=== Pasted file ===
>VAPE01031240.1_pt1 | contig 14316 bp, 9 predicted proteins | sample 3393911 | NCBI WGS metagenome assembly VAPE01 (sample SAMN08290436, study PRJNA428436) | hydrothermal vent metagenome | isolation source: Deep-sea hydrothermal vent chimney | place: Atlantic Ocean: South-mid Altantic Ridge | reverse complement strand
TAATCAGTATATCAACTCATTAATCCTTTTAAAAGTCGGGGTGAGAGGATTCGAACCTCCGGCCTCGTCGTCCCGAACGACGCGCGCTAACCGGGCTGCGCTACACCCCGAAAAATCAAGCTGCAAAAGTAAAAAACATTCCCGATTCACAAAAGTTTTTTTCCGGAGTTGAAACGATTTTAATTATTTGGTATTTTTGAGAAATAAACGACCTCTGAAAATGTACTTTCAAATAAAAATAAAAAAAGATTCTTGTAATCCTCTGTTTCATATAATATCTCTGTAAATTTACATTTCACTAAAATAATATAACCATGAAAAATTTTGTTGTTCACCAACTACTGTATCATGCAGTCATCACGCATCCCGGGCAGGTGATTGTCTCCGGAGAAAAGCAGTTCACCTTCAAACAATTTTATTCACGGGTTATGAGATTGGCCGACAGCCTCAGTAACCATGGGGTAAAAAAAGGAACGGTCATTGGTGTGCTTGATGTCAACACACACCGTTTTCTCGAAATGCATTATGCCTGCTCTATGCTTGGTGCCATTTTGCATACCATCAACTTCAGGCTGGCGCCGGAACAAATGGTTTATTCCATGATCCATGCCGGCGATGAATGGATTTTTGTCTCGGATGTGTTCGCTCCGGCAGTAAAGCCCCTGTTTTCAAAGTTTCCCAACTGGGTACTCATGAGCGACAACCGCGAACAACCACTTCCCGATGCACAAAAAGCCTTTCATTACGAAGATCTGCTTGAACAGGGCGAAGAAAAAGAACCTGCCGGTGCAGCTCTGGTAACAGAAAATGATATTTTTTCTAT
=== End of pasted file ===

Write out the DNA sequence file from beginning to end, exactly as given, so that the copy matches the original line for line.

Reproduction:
>VAPE01031240.1_pt1 | contig 14316 bp, 9 predicted proteins | sample 3393911 | NCBI WGS metagenome assembly VAPE01 (sample SAMN08290436, study PRJNA428436) | hydrothermal vent metagenome | isolation source: Deep-sea hydrothermal vent chimney | place: Atlantic Ocean: South-mid Altantic Ridge | reverse complement strand
TAATCAGTATATCAACTCATTAATCCTTTTAAAAGTCGGGGTGAGAGGATTCGAACCTCCGGCCTCGTCGTCCCGAACGACGCGCGCTAACCGGGCTGCGCTACACCCCGAAAAATCAAGCTGCAAAAGTAAAAAACATTCCCGATTCACAAAAGTTTTTTTCCGGAGTTGAAACGATTTTAATTATTTGGTATTTTTGAGAAATAAACGACCTCTGAAAATGTACTTTCAAATAAAAATAAAAAAAGATTCTTGTAATCCTCTGTTTCATATAATATCTCTGTAAATTTACATTTCACTAAAATAATATAACCATGAAAAATTTTGTTGTTCACCAACTACTGTATCATGCAGTCATCACGCATCCCGGGCAGGTGATTGTCTCCGGAGAAAAGCAGTTCACCTTCAAACAATTTTATTCACGGGTTATGAGATTGGCCGACAGCCTCAGTAACCATGGGGTAAAAAAAGGAACGGTCATTGGTGTGCTTGATGTCAACACACACCGTTTTCTCGAAATGCATTATGCCTGCTCTATGCTTGGTGCCATTTTGCATACCATCAACTTCAGGCTGGCGCCGGAACAAATGGTTTATTCCATGATCCATGCCGGCGATGAATGGATTTTTGTCTCGGATGTGTTCGCTCCGGCAGTAAAGCCCCTGTTTTCAAAGTTTCCCAACTGGGTACTCATGAGCGACAACCGCGAACAACCACTTCCCGATGCACAAAAAGCCTTTCATTACGAAGATCTGCTTGAACAGGGCGAAGAAAAAGAACCTGCCGGTGCAGCTCTGGTAACAGAAAATGATATTTTTTCTAT